I love small towns and their traditions and I love that many of them still have old neighborhoods that haven’t lost track of what is important—porch sittin’.
It’s a seasonal phenomenon geared around the cooler hours of early evening starting as soon as the winds quit in May and running through a hopefully late fall in the Southwest.
This time of year offers a Southwestern version of a Currier and Ives painting. Find the old section of any small town and the oldest home on the street will have a few mismatched chairs and an old couch in place out front for some serious, dedicated porch sittin’.
These people still have a hold on the enjoyment of a simple life without the high tech, high speed and high noise we have become accustomed to. You won’t notice them from the highway as you pass through town pushing the speed limit. However, they are there—tucked along the side streets, back streets and shaded neighborhoods.
They just sit. Sometimes they sit alone and watch a little occasional traffic, or sometimes they gather with family and friends. Kids are playing ball and frequently chase it into the street, unaffected by the fact it is a street, albeit a quiet one.
Water hoses run sprinklers on a tiny patch of lawn or sometimes the porch sitter proffers the hose himself with a misty spray he waves back and forth over the cool of the green grass. Dogs bark off in a distance and chickens squawk their last notes of the day as they head to the roost.
An evening owl hoots from the top of a tall cottonwood tree announcing his arrival for the night watch. Laughter volleys through the summer air as adults share remembrances or children delight in games they are playing. Voices blend in animated chatter up and down the street, while notes of music escape through an open window in the distance, adding to the subtle sounds of the night.
You can walk or slowly drive by taking it all in and with that comes a friendly wave from the porch sitter, but without missing a beat in his conversation or an interruption to his quiet gaze off into the dusk.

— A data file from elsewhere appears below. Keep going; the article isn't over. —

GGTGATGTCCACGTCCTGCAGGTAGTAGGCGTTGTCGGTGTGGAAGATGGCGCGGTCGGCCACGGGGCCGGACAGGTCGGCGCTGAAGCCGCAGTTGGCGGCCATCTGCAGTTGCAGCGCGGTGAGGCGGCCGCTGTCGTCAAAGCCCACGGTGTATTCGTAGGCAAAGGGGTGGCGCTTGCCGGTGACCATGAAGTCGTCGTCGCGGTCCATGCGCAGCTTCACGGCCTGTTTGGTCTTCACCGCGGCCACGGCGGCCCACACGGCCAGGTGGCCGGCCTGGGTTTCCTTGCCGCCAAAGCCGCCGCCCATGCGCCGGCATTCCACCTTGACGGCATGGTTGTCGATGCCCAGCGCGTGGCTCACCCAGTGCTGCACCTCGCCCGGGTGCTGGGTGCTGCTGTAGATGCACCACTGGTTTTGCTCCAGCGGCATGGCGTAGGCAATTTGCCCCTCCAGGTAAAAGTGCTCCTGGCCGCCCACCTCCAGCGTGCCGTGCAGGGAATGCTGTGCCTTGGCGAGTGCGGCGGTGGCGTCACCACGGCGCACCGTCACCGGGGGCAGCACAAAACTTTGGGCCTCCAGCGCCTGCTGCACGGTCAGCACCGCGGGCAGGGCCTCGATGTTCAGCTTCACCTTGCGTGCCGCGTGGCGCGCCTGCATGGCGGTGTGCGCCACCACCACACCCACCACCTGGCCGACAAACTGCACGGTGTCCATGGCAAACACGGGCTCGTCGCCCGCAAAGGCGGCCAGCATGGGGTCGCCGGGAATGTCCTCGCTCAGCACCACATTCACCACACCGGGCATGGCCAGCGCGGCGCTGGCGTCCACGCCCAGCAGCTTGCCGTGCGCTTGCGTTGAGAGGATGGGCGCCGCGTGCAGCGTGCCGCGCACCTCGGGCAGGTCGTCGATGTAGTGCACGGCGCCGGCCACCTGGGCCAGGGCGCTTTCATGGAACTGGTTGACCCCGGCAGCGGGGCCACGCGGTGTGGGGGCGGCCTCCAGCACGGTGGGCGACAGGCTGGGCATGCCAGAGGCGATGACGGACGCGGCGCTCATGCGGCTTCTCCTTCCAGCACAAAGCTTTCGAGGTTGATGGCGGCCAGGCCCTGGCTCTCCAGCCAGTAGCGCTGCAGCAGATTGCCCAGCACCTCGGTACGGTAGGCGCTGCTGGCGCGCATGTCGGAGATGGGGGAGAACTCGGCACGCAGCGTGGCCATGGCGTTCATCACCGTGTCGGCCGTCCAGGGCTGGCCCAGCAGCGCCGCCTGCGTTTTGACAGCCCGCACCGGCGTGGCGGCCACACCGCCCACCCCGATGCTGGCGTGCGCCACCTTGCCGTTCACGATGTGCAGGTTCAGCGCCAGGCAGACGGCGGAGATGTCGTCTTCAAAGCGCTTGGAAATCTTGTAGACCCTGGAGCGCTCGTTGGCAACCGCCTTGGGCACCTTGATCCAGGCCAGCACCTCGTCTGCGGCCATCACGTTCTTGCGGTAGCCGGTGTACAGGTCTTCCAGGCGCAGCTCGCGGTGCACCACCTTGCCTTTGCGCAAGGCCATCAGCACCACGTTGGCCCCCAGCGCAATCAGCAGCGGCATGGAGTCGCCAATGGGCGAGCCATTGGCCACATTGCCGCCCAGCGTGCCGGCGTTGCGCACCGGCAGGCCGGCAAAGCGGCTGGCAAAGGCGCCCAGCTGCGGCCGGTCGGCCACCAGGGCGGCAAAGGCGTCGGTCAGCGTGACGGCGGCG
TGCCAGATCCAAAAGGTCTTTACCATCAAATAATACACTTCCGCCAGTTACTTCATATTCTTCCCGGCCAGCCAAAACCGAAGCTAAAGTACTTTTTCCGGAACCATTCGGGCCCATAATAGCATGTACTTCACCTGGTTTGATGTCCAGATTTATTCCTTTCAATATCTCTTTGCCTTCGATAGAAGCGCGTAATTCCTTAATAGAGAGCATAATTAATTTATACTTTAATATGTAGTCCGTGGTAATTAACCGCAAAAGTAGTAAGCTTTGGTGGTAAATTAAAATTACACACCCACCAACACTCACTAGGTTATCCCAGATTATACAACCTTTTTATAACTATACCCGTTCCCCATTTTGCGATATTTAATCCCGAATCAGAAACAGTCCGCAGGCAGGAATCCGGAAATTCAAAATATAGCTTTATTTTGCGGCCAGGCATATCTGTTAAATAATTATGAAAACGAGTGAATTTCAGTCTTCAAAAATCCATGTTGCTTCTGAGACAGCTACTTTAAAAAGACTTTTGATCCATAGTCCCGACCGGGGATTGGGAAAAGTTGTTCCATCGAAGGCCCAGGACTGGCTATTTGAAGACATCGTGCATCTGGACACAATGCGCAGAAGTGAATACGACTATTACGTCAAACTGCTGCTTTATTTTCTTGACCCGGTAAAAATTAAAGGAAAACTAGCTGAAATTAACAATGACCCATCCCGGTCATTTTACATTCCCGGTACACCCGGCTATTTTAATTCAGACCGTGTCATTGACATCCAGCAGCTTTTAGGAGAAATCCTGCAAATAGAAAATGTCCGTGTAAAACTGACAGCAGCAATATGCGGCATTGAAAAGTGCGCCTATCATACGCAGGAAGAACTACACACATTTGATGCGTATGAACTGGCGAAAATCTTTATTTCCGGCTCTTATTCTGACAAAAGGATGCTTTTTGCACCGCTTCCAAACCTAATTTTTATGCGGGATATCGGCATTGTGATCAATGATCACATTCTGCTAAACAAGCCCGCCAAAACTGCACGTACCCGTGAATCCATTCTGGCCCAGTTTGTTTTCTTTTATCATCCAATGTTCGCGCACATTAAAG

I had to learn the art of porch sittin’ but it wasn’t long before I became a natural at it. I enjoy it alone and I enjoy it with friends. I enjoy it in the morning but I especially enjoy it in the evenings.
There is something to be said for giving your body and mind some time to decompress from the pace this world imposes on us in every form we allow—computers, phones and televisions just for starters. While reality gives a firsthand view of the world going to hell in a hand basket, there are still some places to find a peace from those things we seem to have lost all control over.
On my porch, there is quiet, there is cool and there is solace for the soul. Because that’s what I go there to find.
It’s my belief the world needs to do a little more porch sittin’. Not necessarily the fancy patio kind with a feng shui-designed waterfall and ambient lighting complete with piped in classical music. Don’t get me wrong, there is nothing wrong with that. It’s just that my preference is the kind of place where nobody on the porch knows what feng shui is.
Find your porch this summer, and turn back time just for a little while. Better yet, find some quiet peace to sooth your soul.
Julie can be reached sittin’ on her porch, or at [email protected]
Leota started working for The Independent in 2006, working her way up through the ranks. An employee buyout in 2010 led to her ownership of the newspaper. Leota has served on the board of the N.M. Press Association, and is currently its First Vice President. She is passionate about health and wellness, especially mental health, and loves making art. She can be reached at [email protected]